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Math Help - Groups of order p^{e}m contains subgroups of order p^r for every integer r<=e.

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    Groups of order p^{e}m contains subgroups of order p^r for every integer r<=e.

    Is this problem stated correctly? Doesn't p have to be a prime for this to be true?



    Similarly, doesn't p have to be prime?

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    Quote Originally Posted by CropDuster View Post
    Is this problem stated correctly? Doesn't p have to be a prime for this to be true?


    Yes p should be prime. That said, this isn't a trivial trivial theorem per se. That said, unless you know the first Sylow theorem and the fact that p-groups have a subgroup of every order dividing the group.


    Similarly, doesn't p have to be prime?

    Yes, similarly you should assume that p is prime here too. Also, not a trivial exercise.
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    Quote Originally Posted by CropDuster View Post
    Is this problem stated correctly? Doesn't p have to be a prime for this to be true?



    Similarly, doesn't p have to be prime?


    6.4 - Yes, it must be p a prime in the first case:

    A_4\,,\,\,|A_4|=6\cdot 2 , is a counterexample (p=6)


    6.5 - The second question is false, too:

    A_5\,,\,\,|A_5|=30\cdot 2 , is a counterexample (p=30) .

    Even the condition |G|>p is very weird, given the data of the question and,

    of course, it should say "a proper non-trivial subgroup, otherwise {1}

    makes the question itself trivial.

    Or, of course, I'm missing something.

    Tonio
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    Quote Originally Posted by Drexel28 View Post
    Yes p should be prime. That said, this isn't a trivial trivial theorem per se. That said, unless you know the first Sylow theorem and the fact that p-groups have a subgroup of every order dividing the group.



    Yes, similarly you should assume that p is prime here too. Also, not a trivial exercise.
    Ok, so I've been banging my head against the wall here for a while. I can't figure out how to proceed.

    6.4
    I know that there is an element in G that has order p. And I know that there is a Sylow p-subgroup in G, say H\subseteq G such that |H|=p^e. And I also know that the center of H is not trivial. I also know that if x is an element in G, that is of order p then x is a positive power of p. That is, if x^k has order p then k=p^{e-1}, since Ord (x^k)=\frac{|H|}{\gcd\bigl[k,|H|\bigr]}=p. But I just don't know how to proceed from here. Can anyone give me some hints?
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    Quote Originally Posted by CropDuster View Post
    Ok, so I've been banging my head against the wall here for a while. I can't figure out how to proceed.

    6.4
    I know that there is an element in G that has order p. And I know that there is a Sylow p-subgroup in G, say H\subseteq G such that |H|=p^e. And I also know that the center of H is not trivial. I also know that if x is an element in G, that is of order p then x is a positive power of p. That is, if x^k has order p then k=p^{e-1}, since Ord (x^k)=\frac{|H|}{\gcd\bigl[k,|H|\bigr]}=p. But I just don't know how to proceed from here. Can anyone give me some hints?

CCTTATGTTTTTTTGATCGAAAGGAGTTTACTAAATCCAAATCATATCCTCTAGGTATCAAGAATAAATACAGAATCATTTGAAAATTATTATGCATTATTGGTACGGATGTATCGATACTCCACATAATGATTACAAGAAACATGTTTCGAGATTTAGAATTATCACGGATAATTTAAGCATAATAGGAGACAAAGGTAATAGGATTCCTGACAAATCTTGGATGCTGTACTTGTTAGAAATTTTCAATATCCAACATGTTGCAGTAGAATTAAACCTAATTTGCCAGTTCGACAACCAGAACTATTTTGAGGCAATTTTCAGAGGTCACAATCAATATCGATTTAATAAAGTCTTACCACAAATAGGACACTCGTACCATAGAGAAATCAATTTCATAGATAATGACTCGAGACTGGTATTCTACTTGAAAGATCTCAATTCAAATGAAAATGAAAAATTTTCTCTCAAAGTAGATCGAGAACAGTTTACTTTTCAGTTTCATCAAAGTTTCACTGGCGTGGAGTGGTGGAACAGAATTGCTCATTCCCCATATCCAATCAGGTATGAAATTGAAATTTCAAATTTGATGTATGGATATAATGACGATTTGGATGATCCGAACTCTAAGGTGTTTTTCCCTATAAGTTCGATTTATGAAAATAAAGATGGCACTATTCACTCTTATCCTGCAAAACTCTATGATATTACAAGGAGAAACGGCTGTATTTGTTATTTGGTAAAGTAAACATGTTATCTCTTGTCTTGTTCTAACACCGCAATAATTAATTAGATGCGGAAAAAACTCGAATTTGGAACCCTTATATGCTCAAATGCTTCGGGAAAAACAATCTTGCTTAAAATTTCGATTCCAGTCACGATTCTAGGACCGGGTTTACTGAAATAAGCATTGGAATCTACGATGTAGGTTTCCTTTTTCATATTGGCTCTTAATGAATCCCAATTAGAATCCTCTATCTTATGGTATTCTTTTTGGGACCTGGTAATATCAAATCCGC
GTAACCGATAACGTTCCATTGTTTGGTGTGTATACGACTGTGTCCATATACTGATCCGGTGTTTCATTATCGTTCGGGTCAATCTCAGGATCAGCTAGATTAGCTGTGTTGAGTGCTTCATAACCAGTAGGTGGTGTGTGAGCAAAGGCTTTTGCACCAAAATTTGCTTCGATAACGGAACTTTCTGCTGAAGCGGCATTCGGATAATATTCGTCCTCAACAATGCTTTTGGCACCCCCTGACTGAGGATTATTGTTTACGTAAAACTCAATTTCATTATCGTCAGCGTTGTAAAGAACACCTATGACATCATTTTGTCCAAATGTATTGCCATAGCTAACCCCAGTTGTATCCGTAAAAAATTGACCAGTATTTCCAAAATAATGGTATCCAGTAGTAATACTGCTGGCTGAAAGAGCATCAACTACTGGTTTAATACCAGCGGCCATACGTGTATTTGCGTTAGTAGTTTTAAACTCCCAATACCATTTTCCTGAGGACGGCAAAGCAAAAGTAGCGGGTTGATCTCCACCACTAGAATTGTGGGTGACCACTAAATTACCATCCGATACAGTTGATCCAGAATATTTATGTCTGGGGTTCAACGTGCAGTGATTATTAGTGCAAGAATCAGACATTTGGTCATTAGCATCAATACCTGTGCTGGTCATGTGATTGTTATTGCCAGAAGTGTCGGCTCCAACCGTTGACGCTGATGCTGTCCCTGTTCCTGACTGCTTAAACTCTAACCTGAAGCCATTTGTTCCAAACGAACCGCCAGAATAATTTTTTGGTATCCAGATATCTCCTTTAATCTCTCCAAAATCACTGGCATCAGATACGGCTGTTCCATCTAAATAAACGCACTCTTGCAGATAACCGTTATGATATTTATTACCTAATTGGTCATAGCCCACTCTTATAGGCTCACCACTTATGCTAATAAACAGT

Let p^k\| p^e m then by the first Sylow theorem there is a Sylow p-subgroup, say H. But, since |H|=p^k and e\leqslant k one has that (by the fact I said) that H and thus G has a subgroup of every \ell\leqslant k and thus every \ell\leqslant e.


    Are you asking why a p-group has a subgroup of every order dividing it? Try using the fact that the converse of Lagrange's theorem is true for abelian groups (or prove the result is true for abelian p-groups...this is easy), the center of a p-group is non-trivial and inducting on the power of p...this is one of many ways. Ask if you get stuck.
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    I'm sorry, I think I left some ambiguity as to what assumption I can make. According to my text (Artin), a Sylow p-subgroup of a group G, where |G|=p^{e}m is a subgroup of G that has order p^e.

    That said, the way the first Sylow theorem is stated in my book (and the way my class is using it) is as follows:

    A finite group whose order is divisible by a prime p contains a Sylow p-subgroup.

    So I feel like what you are suggesting depends on my knowing that there is a subgroup of order p^k where k\leq e. Based on the way we (my class/professor) are defining the first Sylow theorem, I don't think I can assume this. I realize that some books state the first Sylow theorem differently, and if I could apply that statement, then this problem would be proven just as you have suggested.
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    Quote Originally Posted by CropDuster View Post
    I'm sorry, I think I left some ambiguity as to what assumption I can make. According to my text (Artin), a Sylow p-subgroup of a group G, where |G|=p^{e}m is a subgroup of G that has order p^e.

    That said, the way the first Sylow theorem is stated in my book (and the way my class is using it) is as follows:

    A finite group whose order is divisible by a prime p contains a Sylow p-subgroup.

    So I feel like what you are suggesting depends on my knowing that there is a subgroup of order p^k where k\leq e. Based on the way we (my class/professor) are defining the first Sylow theorem, I don't think I can assume this. I realize that some books state the first Sylow theorem differently, and if I could apply that statement, then this problem would be proven just as you have suggested.
    If you look at my suggestion it's still applicable. What I suggest is using the fact (Sylow's first theorem mine and yours) that a finite group has a subgroup of the maximal power of any prime dividing the order.
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